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History / Sculptor offers to help pay towards bringing Meadows whalebones to Shetland

The jawbone structure being dismantled a number of years ago. Photo: Neil Roger

A SCULPTOR with family links to a whalebone arch which was gifted from Shetland to Edinburgh in the late 1800s has offered to pay towards the cost of bringing the bones back north – if the city’s council gets rid of them.

Helen Pollock, who lives in New Zealand, said the four jaw bones – which are currently in storage in Edinburgh – would be a “magnificent exhibit” inside or outside a museum in Shetland.

But she has also offered to help the City of Edinburgh Council restore the bones in the first instance if it decides to reinstall them. However this appears to be unlikely.

An update on the fate of the historic bones will be given to an Edinburgh council meeting on Thursday (29 February).

A report to city councillors says officers will move to suggest installation of a jawbone arch interpretation panel at the site with – potentially – a surviving section included.

However no final decision on disposing the remainder of the bones will be actioned until concerns from Edinburgh World Heritage have been discussed in more detail.

Photo supplied by Helen Pollock.

The whale bones stood tall in an arch for more than a century at the Meadows in Edinburgh, forming a unique landmark at an entrance to the park – getting the nickname ‘jawbone walk’.

The bones formed part of a Shetland and Fair Isle Knitters stand at an international exhibition of science and art at the Meadows in 1886.

They were then gifted to the city by the knitters.

But in the mid-2010s the arch was taken down over safety fears, and last year Edinburgh councillors were told the condition of the bones was deteriorating further.

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The bones also have 25 centimetre wide bronze bands bearing the inscription The Zetland and Fair Isle Knitters Edinburgh Exhibition 1886.

There have been campaigns in the past to conserve the bones, including from the Edinburgh World Heritage organisation.

Pollock said she is a descendant of the Colvin family of Lerwick, with her late relatives running the old knitting business Schoor and Muir in the centre of town.

They coordinated the Shetland and Fair Isle knitters taking the four whale bones to the exhibition in Edinburgh in 1886, making a “tent like structure” to exhibit their knitting.

“They attracted the interest of international visitors, and buyers, including royalty, and they obtained Royal patronage for the knitters and the Schoor and Muir shop in Lerwick,” she explained.

Pollock said she has visited Val Walker, convener of Edinburgh city council’s culture and communities committee, to discuss options for the jaw jones.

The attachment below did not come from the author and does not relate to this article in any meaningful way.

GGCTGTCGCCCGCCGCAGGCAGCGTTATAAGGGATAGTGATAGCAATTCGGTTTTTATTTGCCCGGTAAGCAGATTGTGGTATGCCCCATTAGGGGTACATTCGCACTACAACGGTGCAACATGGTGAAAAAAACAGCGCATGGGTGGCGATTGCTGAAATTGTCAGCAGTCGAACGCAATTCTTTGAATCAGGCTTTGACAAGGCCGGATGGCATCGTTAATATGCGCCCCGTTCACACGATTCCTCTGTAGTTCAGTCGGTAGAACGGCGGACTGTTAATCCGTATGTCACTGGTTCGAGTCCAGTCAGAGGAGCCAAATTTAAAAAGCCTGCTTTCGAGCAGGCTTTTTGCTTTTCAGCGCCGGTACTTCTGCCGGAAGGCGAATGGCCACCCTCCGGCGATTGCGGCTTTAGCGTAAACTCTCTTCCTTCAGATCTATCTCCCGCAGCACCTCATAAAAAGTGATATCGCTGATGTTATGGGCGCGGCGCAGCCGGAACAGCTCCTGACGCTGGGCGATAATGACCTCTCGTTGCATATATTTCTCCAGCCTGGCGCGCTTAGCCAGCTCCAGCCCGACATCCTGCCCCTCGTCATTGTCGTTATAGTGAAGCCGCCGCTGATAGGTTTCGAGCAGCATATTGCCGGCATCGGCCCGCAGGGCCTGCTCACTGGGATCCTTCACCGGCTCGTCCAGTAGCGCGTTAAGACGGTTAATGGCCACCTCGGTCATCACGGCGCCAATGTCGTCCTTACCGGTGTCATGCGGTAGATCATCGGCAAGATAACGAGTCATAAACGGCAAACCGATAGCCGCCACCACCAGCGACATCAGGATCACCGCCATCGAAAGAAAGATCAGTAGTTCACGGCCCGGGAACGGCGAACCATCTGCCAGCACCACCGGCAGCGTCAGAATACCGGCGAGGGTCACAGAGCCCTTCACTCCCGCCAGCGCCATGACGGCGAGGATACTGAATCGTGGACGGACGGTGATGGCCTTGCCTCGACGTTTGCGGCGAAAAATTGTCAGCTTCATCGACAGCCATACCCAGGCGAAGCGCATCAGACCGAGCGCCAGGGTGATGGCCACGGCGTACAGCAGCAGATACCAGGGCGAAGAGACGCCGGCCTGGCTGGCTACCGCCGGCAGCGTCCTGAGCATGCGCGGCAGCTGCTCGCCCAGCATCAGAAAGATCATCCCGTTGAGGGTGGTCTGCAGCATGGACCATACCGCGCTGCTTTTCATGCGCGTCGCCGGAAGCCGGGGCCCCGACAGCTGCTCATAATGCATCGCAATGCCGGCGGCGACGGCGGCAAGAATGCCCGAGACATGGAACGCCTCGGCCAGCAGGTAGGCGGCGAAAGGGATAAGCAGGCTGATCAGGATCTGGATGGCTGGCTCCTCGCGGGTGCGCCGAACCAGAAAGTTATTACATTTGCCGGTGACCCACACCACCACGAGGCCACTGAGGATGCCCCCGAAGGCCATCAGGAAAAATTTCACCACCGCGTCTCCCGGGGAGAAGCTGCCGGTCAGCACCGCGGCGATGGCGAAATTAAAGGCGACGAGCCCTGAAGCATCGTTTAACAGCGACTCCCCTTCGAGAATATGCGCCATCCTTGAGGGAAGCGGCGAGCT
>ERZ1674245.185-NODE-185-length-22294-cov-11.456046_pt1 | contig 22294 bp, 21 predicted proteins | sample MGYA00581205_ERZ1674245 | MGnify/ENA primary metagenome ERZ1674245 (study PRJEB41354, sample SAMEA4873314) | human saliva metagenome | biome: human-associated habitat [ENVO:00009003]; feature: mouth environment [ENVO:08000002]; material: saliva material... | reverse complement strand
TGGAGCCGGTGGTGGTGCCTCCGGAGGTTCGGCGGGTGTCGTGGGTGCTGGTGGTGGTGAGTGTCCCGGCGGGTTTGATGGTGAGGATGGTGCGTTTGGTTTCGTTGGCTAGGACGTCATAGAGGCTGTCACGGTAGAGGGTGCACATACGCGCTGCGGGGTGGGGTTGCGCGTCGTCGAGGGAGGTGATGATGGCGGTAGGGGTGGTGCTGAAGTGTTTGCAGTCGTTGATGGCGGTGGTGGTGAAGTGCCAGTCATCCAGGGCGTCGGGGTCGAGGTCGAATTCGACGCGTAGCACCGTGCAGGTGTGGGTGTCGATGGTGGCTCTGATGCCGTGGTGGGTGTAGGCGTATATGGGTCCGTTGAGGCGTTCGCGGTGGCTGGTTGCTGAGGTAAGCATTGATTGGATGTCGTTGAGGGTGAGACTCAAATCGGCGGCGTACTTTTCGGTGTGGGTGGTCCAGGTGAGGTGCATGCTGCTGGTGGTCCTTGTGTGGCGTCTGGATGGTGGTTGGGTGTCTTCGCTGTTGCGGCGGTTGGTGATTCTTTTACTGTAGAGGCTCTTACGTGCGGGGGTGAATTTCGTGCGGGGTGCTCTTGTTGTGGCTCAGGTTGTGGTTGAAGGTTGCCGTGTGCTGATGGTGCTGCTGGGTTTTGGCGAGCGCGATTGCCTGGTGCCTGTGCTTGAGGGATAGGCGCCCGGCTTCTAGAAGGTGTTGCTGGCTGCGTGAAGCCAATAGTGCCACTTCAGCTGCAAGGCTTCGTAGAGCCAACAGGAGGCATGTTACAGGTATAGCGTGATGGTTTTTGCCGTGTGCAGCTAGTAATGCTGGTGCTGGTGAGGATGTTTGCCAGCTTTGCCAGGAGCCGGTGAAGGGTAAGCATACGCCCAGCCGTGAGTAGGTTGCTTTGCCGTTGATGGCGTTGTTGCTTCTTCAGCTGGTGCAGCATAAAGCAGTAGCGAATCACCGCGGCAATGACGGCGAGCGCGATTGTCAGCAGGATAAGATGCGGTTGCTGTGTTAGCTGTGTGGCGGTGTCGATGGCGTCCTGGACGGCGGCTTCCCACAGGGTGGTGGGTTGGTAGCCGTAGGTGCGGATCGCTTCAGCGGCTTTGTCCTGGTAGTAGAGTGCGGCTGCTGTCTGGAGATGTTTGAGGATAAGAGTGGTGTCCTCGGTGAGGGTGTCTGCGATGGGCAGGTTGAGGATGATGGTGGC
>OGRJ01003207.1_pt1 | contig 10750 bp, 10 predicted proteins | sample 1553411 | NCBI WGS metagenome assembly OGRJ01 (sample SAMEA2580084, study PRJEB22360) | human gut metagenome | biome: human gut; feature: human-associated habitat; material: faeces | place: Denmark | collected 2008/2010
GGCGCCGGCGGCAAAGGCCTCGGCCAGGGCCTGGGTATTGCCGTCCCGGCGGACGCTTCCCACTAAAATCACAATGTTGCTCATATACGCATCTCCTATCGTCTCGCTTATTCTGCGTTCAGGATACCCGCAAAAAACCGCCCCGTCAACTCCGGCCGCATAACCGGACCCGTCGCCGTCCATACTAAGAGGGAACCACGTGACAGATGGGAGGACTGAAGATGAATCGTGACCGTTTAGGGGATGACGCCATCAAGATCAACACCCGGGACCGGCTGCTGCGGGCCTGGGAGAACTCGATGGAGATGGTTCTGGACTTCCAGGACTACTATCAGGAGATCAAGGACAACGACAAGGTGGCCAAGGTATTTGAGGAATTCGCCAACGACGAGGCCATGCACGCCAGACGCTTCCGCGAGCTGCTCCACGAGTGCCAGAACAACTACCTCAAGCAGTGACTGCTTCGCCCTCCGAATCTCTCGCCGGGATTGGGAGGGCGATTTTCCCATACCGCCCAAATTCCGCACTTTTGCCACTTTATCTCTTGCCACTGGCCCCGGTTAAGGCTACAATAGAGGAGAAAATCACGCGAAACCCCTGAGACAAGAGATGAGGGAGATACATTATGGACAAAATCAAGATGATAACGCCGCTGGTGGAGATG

Photo supplied by Helen Pollock.

She said she has offered her services as an experienced sculptor for their restoration, should the council decide to reinstall the jawbones.

Pollock has suggested coating the bones with a clear liquid epoxy resin, and using a framework of steel or bronze to support the structure.

However, she has also offered to make a “substantial donation” towards the cost of sending the bones to Shetland, and their installation, should they end being surplus to requirements in Edinburgh.

“They would be a magnificent exhibit inside or outside the Shetland Museum, or one of the other smaller Shetland museums, and the story associated with them is very much of interest and relevance to locals and visitors,” Pollock said.

The arch when it was in place. Photo © Lisa Jarvis (cc-by-sa/2.0)

A report on the arch went in front of Edinburgh councillors in August last year, which made for fairly grim reading regarding the fate of the bones.

It suggested the bones be disposed of, with cross-section pieces potentially kept in museum collections, while a bronze replica structure could be installed as a replacement.

The report to councillors also said there had been interest from artists in using part of the bones, including from Scottish artist and sculptor Will Maclean.

The end result of that meeting was to dispose of the existing jawbones which are deemed unviable for suitable public display – but to continue to explore creative conservation solutions until October 2023.

Councillors had also agreed to contact art organisations regarding the potential re-use of jawbone as an art medium.

An update on the project is going to an Edinburgh council meeting this Thursday.

It said: “Officers have researched, within reason, opportunities for relocation and found no interested parties.

“This is a reflection of the state of the jawbones and ongoing responsibilities required for safe display and maintenance.

“The recommendation to explore alternative use by artists also hit a buffer as the whale jawbones are classified as hunted species and therefore protected – artists would not be allowed to sell any work containing such material.

“Further dialogue is required with Edinburgh World Heritage which is opposed to the report findings and recommendation, and no final disposal decision will be actioned until those concerns have been discussed in more detail.

“Response from the local community has been muted. There was little appetite for a replacement as recommended in the report, and officers will move to suggest the installation of a jawbone arch interpretation panel with (potentially) a surviving section.”

This is being presented to councillors as information, as it appears no decisions are being taken on Thursday.

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